We all know that advertising can be subtle, a characteristic recognised by an inspector dealing with an appeal against a refusal to grant express consent under the advertisement regulations for the painting of a shopfront in a Warwickshire town centre (DCS Number 400-015-736).
In this case the parties disagreed on whether the application of navy blue and white striped paintwork to two pilasters should be defined as being an advertisement.
The inspector recorded that Section 336(1) of the Town and Country Planning Act 1990 defines an advertisement as:
“any word, letter, model, sign, placard, board, notice, awning, blind, device or representation, whether illuminated or not, in the nature of, and employed wholly or partly for the purposes of, advertisement, announcement or direction, and (without prejudice to the previous provisions of this definition) includes any hoarding or similar structure used or designed, or adapted for use and anything else principally used, or designed or adapted principally for use, for the display of advertisements.”
The inspector noted that the external redecoration of the existing shopfront formed part of the description of that which had been applied for and full details of the redecoration had been submitted including paintwork design. In addition, the council had submitted photographs of similar horizontal striped navy blue and white paintwork used by the occupying business across its other premises. He observed that the paintwork formed part of the company’s brand identity, being synonymous with its brand name. Taking into account this expression of the company’s corporate distinctiveness he found that, in combination with the other matters, it was reasonable to interpret this element of the external redecoration as being to all intents and purposes for advertisement, announcement and direction.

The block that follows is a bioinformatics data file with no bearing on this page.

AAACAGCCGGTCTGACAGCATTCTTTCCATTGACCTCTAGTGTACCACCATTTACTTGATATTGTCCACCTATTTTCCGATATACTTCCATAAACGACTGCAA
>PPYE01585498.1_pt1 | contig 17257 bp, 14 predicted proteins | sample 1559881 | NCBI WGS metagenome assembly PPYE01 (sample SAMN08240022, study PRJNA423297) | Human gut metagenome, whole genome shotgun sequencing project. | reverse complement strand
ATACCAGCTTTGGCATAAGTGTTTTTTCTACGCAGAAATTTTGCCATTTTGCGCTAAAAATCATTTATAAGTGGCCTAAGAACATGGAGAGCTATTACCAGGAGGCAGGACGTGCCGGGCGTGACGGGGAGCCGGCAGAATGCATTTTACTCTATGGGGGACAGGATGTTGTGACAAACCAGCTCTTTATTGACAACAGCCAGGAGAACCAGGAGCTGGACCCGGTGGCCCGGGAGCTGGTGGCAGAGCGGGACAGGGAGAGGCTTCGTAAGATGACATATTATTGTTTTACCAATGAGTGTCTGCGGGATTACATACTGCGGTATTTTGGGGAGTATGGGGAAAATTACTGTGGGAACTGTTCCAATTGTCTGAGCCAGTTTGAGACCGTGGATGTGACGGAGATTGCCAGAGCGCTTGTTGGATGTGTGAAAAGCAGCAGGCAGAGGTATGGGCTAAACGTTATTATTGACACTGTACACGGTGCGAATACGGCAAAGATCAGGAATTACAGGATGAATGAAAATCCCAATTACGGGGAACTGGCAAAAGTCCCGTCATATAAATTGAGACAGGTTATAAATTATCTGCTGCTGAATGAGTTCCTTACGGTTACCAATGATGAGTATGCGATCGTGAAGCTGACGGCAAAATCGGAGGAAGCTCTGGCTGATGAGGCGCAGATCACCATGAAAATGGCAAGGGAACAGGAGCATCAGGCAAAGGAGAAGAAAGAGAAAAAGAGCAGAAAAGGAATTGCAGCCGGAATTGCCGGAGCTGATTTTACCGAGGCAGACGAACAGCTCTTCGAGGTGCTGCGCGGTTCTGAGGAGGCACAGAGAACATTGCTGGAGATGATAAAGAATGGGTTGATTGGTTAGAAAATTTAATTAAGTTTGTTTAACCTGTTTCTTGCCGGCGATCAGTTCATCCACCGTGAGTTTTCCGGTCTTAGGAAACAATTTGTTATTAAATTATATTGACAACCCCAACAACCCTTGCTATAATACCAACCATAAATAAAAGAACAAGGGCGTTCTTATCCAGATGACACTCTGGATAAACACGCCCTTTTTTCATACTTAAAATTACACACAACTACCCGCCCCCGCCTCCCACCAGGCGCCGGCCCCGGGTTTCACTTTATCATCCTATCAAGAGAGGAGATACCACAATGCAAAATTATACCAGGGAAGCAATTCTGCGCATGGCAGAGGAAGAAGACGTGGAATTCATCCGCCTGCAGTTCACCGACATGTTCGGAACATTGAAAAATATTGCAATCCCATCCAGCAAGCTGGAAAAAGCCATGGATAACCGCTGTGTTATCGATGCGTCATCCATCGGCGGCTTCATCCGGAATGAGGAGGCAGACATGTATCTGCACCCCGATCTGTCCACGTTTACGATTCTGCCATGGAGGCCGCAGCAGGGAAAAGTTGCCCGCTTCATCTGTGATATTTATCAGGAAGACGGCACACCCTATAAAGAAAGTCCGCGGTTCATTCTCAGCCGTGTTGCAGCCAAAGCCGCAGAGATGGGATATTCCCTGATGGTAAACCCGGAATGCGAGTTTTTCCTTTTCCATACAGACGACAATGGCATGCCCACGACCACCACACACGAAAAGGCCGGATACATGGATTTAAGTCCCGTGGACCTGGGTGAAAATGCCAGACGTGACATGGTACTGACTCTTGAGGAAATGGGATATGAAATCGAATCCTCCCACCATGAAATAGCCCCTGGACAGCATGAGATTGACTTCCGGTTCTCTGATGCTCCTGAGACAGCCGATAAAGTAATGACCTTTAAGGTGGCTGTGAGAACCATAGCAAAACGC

The following DCP section is relevant: 4.3613